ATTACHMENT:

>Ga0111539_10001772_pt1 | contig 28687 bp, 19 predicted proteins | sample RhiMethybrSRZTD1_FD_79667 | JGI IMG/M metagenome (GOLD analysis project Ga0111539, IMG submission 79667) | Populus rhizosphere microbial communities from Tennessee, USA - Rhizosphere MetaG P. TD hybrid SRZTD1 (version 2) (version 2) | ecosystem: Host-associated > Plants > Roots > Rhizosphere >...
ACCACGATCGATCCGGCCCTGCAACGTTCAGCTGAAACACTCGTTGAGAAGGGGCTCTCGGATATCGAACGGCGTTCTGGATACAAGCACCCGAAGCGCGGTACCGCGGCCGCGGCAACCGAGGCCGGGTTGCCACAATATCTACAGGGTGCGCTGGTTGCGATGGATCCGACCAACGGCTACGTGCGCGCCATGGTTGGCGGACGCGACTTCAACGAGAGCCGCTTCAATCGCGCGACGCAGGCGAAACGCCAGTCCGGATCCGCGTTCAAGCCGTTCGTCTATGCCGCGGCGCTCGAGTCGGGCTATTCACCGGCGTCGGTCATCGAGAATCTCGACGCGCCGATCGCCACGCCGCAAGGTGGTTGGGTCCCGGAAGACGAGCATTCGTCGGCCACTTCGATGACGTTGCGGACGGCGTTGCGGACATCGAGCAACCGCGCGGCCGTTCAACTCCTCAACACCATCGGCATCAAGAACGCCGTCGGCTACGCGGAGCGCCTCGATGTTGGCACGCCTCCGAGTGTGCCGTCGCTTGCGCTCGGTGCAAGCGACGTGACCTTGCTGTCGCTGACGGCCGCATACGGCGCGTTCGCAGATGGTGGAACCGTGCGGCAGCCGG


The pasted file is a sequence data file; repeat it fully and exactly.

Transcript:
>Ga0111539_10001772_pt1 | contig 28687 bp, 19 predicted proteins | sample RhiMethybrSRZTD1_FD_79667 | JGI IMG/M metagenome (GOLD analysis project Ga0111539, IMG submission 79667) | Populus rhizosphere microbial communities from Tennessee, USA - Rhizosphere MetaG P. TD hybrid SRZTD1 (version 2) (version 2) | ecosystem: Host-associated > Plants > Roots > Rhizosphere >...
ACCACGATCGATCCGGCCCTGCAACGTTCAGCTGAAACACTCGTTGAGAAGGGGCTCTCGGATATCGAACGGCGTTCTGGATACAAGCACCCGAAGCGCGGTACCGCGGCCGCGGCAACCGAGGCCGGGTTGCCACAATATCTACAGGGTGCGCTGGTTGCGATGGATCCGACCAACGGCTACGTGCGCGCCATGGTTGGCGGACGCGACTTCAACGAGAGCCGCTTCAATCGCGCGACGCAGGCGAAACGCCAGTCCGGATCCGCGTTCAAGCCGTTCGTCTATGCCGCGGCGCTCGAGTCGGGCTATTCACCGGCGTCGGTCATCGAGAATCTCGACGCGCCGATCGCCACGCCGCAAGGTGGTTGGGTCCCGGAAGACGAGCATTCGTCGGCCACTTCGATGACGTTGCGGACGGCGTTGCGGACATCGAGCAACCGCGCGGCCGTTCAACTCCTCAACACCATCGGCATCAAGAACGCCGTCGGCTACGCGGAGCGCCTCGATGTTGGCACGCCTCCGAGTGTGCCGTCGCTTGCGCTCGGTGCAAGCGACGTGACCTTGCTGTCGCTGACGGCCGCATACGGCGCGTTCGCAGATGGTGGAACCGTGCGGCAGCCGG